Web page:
Plaid Cymru MS hits out at lack of Welsh identity option on electoral registration form
A Plaid Cymru MS has hit out at the lack of a Welsh identity option on an electoral registration from.
Rhys ab Owen, who represents South Wales Central, wrote to Cardiff Council to demand a Welsh option, only to be rebuffed.
He said it was “disappointing” after being told that electors can only select British as their nationality on the document, and that the council does not have the “legal authority” to amend it.
Councils have sent out the forms as part of annual canvass by the UK Government.
In response to the letter from the council he said: “It is disappointing that people living in Wales do not have the option note their nationality as Welsh on the electoral register.”
In a letter, Rebecca Light Operational Manager Electoral Services at the council, said: “As you’ll be aware the Electoral Registration Officer (ERO) is required by the UK Government to send a canvass communication to every property in the local authority, annually during the annual canvass.
“The letter or form will list the information currently held for each elector at the property (including their nationality).
“In accordance with the British Nationality Act 1981 and as a British citizen, the nationality appears as ‘British’ on the canvass communication.”
‘Must be included’
It added: “The elector’s nationality must be included on this as the information is prescribed, and the ERO does not have the legal authority to amend the form.
“Therefore this is not a local authority decision and we are unable to amend electors nationality preference to Welsh. English. Scottish or Irish as required.”
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my daughter received a reminder from the NHS for her 2nd vaccination, it was accompanied by an A4 page with 20 different translations for contact information, nothing in Welsh?
With an English postmark? The most likely explanation is that there’s a civil servant in Whitehall who doesn’t know about devolution. I’m not being facetious: the NHS branding on your daughter’s letter is almost certainly a reference to a small administrative entity called “NHS England”, which replaced the NHS Commissioning Board on April Fools Day 2013. Your daughter will also get an appointment letter from NHS Wales, completely independently of the one from England.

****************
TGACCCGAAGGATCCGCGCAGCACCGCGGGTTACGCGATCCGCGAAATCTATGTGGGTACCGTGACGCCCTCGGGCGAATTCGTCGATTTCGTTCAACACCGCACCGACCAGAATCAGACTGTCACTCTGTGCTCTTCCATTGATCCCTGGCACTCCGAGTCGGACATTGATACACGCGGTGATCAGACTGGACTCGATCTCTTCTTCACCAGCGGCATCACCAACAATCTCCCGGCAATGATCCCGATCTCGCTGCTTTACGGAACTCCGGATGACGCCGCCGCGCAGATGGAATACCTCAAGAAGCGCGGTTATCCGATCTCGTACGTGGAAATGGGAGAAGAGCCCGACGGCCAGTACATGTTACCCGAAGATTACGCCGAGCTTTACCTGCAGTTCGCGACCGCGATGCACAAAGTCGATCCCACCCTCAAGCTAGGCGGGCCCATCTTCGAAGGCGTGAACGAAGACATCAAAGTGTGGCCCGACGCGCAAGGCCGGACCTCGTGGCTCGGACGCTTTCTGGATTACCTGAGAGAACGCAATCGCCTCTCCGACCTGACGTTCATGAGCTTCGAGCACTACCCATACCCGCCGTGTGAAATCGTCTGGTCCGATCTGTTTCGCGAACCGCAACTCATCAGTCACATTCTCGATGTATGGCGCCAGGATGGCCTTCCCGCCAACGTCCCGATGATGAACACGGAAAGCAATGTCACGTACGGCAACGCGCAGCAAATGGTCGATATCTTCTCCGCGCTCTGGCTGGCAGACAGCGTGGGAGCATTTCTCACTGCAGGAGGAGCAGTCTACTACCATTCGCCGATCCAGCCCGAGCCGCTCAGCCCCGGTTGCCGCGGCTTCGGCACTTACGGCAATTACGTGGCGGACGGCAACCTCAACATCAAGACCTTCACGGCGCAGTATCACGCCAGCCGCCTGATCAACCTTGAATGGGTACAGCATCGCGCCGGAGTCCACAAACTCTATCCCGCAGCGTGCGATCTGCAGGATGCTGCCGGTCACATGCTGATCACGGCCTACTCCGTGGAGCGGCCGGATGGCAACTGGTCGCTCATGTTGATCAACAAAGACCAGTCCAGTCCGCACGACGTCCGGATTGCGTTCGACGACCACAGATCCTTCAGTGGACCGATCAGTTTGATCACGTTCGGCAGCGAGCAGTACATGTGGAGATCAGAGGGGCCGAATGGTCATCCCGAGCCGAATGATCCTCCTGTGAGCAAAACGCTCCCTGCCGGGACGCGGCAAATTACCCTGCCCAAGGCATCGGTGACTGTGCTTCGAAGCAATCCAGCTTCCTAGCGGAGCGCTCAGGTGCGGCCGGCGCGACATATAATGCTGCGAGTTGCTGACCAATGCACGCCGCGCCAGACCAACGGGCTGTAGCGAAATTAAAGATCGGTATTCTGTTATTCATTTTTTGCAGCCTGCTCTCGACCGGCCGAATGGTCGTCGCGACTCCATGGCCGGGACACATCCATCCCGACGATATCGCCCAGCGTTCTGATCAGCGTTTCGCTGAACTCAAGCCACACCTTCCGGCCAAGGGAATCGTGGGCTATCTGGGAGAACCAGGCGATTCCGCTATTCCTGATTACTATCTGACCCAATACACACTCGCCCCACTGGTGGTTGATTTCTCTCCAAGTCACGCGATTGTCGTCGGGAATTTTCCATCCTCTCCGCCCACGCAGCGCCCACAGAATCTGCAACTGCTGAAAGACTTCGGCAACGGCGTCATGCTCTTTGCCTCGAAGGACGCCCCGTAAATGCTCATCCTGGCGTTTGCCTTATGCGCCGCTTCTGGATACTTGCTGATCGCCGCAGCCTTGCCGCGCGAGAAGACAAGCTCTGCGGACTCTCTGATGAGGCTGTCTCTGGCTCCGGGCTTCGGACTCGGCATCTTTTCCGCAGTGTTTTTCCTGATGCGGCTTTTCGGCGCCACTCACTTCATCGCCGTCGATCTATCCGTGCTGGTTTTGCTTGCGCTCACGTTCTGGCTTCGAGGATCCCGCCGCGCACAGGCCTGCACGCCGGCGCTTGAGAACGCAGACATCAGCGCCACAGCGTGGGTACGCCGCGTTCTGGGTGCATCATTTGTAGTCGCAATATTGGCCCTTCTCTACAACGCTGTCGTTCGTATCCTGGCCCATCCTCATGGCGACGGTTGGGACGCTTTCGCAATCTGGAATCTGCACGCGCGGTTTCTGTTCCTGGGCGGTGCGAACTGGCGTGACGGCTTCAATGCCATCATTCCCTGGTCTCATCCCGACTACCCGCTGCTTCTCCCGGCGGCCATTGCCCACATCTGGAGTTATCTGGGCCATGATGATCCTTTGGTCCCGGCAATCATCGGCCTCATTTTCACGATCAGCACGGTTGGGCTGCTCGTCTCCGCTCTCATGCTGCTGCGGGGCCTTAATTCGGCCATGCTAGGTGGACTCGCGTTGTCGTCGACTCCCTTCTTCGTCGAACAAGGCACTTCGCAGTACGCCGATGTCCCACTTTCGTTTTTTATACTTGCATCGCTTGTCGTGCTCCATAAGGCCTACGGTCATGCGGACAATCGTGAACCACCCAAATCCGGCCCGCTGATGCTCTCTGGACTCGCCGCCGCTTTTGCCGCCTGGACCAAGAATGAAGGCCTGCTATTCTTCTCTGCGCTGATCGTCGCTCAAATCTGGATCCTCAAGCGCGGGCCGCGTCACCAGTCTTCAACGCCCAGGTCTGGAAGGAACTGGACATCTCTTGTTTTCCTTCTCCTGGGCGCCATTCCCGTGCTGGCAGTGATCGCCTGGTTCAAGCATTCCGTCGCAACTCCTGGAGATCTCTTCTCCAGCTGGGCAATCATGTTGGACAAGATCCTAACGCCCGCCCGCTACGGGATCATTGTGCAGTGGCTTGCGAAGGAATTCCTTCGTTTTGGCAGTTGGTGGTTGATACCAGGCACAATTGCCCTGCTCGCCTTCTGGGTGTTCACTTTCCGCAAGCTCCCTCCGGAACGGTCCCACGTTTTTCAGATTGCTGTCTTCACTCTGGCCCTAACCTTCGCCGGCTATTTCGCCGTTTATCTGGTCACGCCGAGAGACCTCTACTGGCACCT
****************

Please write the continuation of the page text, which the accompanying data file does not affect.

We won’t get arrested if we write “Welsh” in.
Being Welsh does not qualify anyone to vote. Until that changes, there’s nothing to be gained from telling the electoral roll custodians, because they can’t do anything with the information.
Moreover, owing to the Hostile Environment policy, it’s possible to be culturally Welsh without having UK citizenship (e.g. brought here from a former colony as a child). If Rhys ab Owen is saying that cultural identity should confer voting rights, then I’m with him; but he needs to explain his thinking in more detail.
The question is about citizenship, not identity. Legally, it’s an important distinction. Being a British citizen provides a specific set of voting rights, irrespective of whether you ‘feel’ British or not.
Yes there is a difference between Statehood (a legal issue) and Nationality (a subjective issue). Although the term nationality is used for both. I feel Welsh and European, a subjective issue, but my Statehood is of the United Kingdom of Great Britain and Northern Ireland, a legal fact regardless of how I feel about it.
All the quotes in the article are about what officials may do, not about what voters may do. Who can vote in UK elections? is a very recent booklet in the House of Commons library. Paragraph 4.2 Nationality says: Citizens of countries other than the UK, Ireland and Commonwealth nations cannot register to vote for UK Parliamentary elections … electoral registration officers will process an application to register on the basis of the nationality that will give a person the highest level of voting rights. This implicitly means that Electoral registration officers should recognise that claimed Welsh, or Scottish, or… Read more »
This seems to be the case for electoral registration, where the specific question is citizenship, but everything else asks about identity (e.g. census). This feels like another lame attempt to confect outrage by pretending Wales and Welsh identity is somehow being ‘erased’ by this (it also erases English, Scottish and Irish identity if that were true).